I think the main reason was that the deal with Microsoft was made in order to save in software development costs. MeeGo was actually very well received amongst critics and was acclaimed to be the best Nokia smartphone OS to date and serious challenger to iOS and Android.
Unfortunately the Nokia lead didn't believe in MeeGo and signed the deal with Microsoft. Elop even kindly slandered MeeGo, which was probably the most bizarre brain fart of a CEO. A cool way to say "thanks" to hundreds of engineers that worked years on that product.
MeeGo was killed right after its birth and the rest is history: Nowadays Nokia is a dying company in a life-support married to Microsoft.
I wish Jolla to succeed and make clear that the whole Microsoft fiasco was a huge miscalculation on behalf of Elop and other Nokia management.
Most Android phone vendors pay Microsoft Tax of 5-15$/phone for patents. So less expensive than Android is definitely possible, atleast till MS sues them.
Personally I feel, they should just go ahead and license the OS to all the chinese vendors than trying to build a phone themselves.
This is a brave move by the Meego folks. Good to see the confidence in the team and they might prove Nokia's decision of abandoning Meego wrong, though I feel it is greatly challenging job to compete against Andriod, Apple. If Julia succeeds, it will be interesting to see how Nokia responds. Are they getting the phone hardware from Nokia?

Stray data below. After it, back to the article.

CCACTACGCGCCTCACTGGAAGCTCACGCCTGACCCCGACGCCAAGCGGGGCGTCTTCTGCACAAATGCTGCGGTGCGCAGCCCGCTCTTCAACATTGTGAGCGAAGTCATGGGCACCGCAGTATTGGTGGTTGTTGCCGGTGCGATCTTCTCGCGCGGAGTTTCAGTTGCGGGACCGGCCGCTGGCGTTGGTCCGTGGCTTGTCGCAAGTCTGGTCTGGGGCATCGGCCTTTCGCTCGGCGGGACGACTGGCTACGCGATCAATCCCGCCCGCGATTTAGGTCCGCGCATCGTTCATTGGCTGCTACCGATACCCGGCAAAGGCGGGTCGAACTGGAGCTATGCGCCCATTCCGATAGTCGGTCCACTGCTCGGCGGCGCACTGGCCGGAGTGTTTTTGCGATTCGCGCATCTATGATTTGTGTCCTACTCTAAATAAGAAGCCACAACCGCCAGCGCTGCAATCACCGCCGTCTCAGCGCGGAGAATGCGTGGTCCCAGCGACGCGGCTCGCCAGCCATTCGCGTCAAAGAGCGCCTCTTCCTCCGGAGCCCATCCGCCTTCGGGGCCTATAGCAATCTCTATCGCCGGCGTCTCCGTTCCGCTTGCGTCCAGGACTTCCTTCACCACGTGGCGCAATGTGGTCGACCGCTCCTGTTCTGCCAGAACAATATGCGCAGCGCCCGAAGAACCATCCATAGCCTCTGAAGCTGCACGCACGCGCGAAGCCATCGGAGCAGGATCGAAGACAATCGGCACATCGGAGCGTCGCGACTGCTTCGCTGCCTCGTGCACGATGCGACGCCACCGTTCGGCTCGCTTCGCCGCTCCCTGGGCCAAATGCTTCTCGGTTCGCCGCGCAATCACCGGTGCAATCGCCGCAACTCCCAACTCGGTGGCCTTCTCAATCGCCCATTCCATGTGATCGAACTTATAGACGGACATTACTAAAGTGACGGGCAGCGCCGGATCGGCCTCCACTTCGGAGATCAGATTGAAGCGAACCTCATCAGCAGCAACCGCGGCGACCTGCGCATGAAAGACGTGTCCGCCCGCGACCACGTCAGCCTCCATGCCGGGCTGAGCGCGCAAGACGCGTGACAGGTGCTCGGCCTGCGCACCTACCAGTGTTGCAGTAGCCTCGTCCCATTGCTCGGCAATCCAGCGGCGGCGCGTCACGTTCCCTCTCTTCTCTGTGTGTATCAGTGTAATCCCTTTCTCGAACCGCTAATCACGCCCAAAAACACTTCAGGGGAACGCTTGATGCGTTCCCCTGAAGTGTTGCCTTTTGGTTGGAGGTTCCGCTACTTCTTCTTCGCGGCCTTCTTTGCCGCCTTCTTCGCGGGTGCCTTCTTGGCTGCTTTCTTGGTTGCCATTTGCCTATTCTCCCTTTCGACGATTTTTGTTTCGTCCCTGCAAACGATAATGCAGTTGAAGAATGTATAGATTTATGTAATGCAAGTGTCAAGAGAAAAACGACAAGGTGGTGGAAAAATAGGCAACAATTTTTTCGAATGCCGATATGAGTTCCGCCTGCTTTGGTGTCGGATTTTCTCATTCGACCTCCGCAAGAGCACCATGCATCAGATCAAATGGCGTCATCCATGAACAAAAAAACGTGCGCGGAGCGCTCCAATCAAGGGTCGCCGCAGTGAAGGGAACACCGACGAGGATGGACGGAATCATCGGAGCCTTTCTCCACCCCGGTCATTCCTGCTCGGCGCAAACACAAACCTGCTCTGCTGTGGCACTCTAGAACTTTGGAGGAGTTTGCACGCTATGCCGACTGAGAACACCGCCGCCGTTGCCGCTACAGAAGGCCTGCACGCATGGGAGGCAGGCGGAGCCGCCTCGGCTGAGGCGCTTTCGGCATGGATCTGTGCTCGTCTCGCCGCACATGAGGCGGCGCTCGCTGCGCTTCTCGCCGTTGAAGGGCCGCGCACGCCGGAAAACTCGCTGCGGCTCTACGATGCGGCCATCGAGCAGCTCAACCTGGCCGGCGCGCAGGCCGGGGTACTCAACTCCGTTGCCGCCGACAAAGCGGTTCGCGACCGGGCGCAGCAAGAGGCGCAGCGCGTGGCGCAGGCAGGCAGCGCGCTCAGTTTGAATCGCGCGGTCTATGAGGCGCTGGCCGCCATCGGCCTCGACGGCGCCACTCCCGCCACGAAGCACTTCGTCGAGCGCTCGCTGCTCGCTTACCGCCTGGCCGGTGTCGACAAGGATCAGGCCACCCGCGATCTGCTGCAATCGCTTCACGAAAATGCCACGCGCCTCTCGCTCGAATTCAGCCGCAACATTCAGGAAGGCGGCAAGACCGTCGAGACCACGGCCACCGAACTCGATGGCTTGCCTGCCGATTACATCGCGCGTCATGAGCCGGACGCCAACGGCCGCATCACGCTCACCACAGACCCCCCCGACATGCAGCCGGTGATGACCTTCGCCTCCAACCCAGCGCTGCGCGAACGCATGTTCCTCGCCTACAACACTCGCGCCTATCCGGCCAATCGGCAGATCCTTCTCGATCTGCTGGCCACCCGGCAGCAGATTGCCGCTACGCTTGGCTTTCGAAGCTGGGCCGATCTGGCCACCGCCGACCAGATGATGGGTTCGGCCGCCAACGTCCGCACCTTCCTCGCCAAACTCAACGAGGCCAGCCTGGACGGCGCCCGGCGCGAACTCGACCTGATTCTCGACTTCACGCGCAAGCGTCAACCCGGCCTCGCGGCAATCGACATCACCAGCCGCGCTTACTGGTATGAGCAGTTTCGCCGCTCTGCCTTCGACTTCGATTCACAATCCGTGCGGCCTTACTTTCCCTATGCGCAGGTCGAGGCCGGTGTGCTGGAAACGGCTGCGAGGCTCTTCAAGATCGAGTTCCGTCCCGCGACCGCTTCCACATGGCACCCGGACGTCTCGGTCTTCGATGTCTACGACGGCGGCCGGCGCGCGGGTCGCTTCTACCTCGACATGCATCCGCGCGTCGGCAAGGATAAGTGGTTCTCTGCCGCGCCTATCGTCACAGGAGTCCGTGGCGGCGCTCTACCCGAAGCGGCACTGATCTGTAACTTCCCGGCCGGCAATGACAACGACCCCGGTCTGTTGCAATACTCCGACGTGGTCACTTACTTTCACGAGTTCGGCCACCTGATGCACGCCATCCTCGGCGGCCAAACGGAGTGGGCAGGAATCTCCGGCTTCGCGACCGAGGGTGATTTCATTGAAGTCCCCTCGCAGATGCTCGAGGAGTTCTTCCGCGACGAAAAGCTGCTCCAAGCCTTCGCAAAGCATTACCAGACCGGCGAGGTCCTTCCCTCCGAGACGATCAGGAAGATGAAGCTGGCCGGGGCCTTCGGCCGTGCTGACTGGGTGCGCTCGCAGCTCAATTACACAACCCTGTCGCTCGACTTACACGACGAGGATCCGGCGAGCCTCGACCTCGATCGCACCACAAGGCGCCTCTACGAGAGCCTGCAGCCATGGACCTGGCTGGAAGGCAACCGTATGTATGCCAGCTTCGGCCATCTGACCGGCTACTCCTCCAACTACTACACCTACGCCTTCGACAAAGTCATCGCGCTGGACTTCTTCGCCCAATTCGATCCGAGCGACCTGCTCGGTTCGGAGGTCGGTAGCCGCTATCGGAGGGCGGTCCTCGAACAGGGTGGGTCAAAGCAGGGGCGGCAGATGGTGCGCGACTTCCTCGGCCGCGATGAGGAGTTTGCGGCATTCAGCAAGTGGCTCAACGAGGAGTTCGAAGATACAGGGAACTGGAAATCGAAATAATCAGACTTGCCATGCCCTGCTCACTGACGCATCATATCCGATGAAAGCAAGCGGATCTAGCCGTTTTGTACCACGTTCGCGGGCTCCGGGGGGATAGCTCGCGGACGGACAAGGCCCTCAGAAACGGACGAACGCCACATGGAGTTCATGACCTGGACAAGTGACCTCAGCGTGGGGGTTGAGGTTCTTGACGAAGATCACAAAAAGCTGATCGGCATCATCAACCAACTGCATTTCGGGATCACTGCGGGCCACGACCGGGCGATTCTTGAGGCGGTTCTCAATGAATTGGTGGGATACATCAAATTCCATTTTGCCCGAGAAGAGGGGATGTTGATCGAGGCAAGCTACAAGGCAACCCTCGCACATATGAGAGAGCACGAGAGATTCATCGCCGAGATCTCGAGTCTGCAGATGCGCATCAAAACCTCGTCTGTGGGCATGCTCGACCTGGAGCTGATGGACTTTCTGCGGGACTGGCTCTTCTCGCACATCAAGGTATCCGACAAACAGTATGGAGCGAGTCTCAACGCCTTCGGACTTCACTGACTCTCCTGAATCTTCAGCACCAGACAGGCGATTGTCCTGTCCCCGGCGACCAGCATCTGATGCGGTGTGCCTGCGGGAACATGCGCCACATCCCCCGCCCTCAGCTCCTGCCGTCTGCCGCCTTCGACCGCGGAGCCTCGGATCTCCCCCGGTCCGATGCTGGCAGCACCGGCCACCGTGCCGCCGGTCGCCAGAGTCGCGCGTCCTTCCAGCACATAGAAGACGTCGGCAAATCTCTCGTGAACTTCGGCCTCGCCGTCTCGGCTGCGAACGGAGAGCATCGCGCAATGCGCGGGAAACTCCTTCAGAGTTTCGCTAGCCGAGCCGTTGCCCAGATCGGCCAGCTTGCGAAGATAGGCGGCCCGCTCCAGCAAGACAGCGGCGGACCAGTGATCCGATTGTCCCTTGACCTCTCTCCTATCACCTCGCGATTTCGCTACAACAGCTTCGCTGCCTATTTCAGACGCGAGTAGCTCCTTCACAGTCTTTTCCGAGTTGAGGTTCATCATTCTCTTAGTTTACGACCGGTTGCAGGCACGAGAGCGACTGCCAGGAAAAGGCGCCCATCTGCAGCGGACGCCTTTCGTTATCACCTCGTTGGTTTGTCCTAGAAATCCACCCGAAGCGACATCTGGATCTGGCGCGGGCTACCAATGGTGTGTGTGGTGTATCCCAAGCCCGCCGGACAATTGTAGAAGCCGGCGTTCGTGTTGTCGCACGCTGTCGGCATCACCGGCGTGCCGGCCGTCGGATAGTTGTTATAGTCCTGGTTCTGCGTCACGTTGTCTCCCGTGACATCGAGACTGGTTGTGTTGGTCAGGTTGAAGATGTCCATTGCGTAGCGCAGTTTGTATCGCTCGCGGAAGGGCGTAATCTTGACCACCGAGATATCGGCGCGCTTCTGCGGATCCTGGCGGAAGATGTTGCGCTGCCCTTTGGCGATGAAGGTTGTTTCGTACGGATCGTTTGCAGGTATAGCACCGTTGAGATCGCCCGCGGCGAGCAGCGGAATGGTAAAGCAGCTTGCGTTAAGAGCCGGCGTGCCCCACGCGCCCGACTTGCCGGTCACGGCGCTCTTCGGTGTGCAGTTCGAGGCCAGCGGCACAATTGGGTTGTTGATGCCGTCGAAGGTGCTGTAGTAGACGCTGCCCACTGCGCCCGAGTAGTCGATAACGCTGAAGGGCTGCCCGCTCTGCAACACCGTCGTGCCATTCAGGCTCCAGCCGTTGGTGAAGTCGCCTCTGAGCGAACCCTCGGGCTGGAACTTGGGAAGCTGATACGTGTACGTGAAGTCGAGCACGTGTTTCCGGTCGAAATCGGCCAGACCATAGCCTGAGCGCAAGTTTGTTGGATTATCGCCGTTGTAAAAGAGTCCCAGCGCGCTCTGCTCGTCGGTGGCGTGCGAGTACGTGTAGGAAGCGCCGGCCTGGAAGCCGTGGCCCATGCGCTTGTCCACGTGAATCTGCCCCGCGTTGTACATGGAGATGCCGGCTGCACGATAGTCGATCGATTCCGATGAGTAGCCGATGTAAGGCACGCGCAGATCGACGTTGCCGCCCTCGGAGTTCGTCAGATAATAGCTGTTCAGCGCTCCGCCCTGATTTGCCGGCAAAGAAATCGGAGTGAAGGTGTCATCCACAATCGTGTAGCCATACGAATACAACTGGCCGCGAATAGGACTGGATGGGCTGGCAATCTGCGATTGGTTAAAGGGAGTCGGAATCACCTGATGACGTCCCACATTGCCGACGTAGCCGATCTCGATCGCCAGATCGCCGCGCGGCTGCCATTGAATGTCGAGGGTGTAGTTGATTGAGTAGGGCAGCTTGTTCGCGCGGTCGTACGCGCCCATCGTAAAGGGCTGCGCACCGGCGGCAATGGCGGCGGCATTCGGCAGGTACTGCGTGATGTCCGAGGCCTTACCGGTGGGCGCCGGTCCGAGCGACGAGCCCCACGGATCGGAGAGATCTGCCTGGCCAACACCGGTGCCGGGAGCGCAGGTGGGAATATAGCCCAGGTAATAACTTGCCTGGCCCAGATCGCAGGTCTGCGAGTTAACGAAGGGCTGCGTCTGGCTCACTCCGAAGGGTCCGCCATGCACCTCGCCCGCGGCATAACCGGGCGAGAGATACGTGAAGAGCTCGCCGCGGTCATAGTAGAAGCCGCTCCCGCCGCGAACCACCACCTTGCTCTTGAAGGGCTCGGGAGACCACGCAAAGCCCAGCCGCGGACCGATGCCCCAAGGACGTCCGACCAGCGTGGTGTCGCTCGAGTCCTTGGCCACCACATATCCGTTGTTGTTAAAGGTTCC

What are the engineering and design challenges in creating successful IoT devices? These devices are usually small, resource-constrained electronics designed to sense, collect, send, and/or interpret data. Some of the devices need to be smart enough to act upon data in real time, 24/7. Are the design challenges the same as with embedded systems, but with a little developer- and IT-skills added in? What do engineers need to know? Rick Merritt talks with two experts about the tools and best options for designing IoT devices in 2016. Specifically the guests will discuss sensors, security, and lessons from IoT deployments.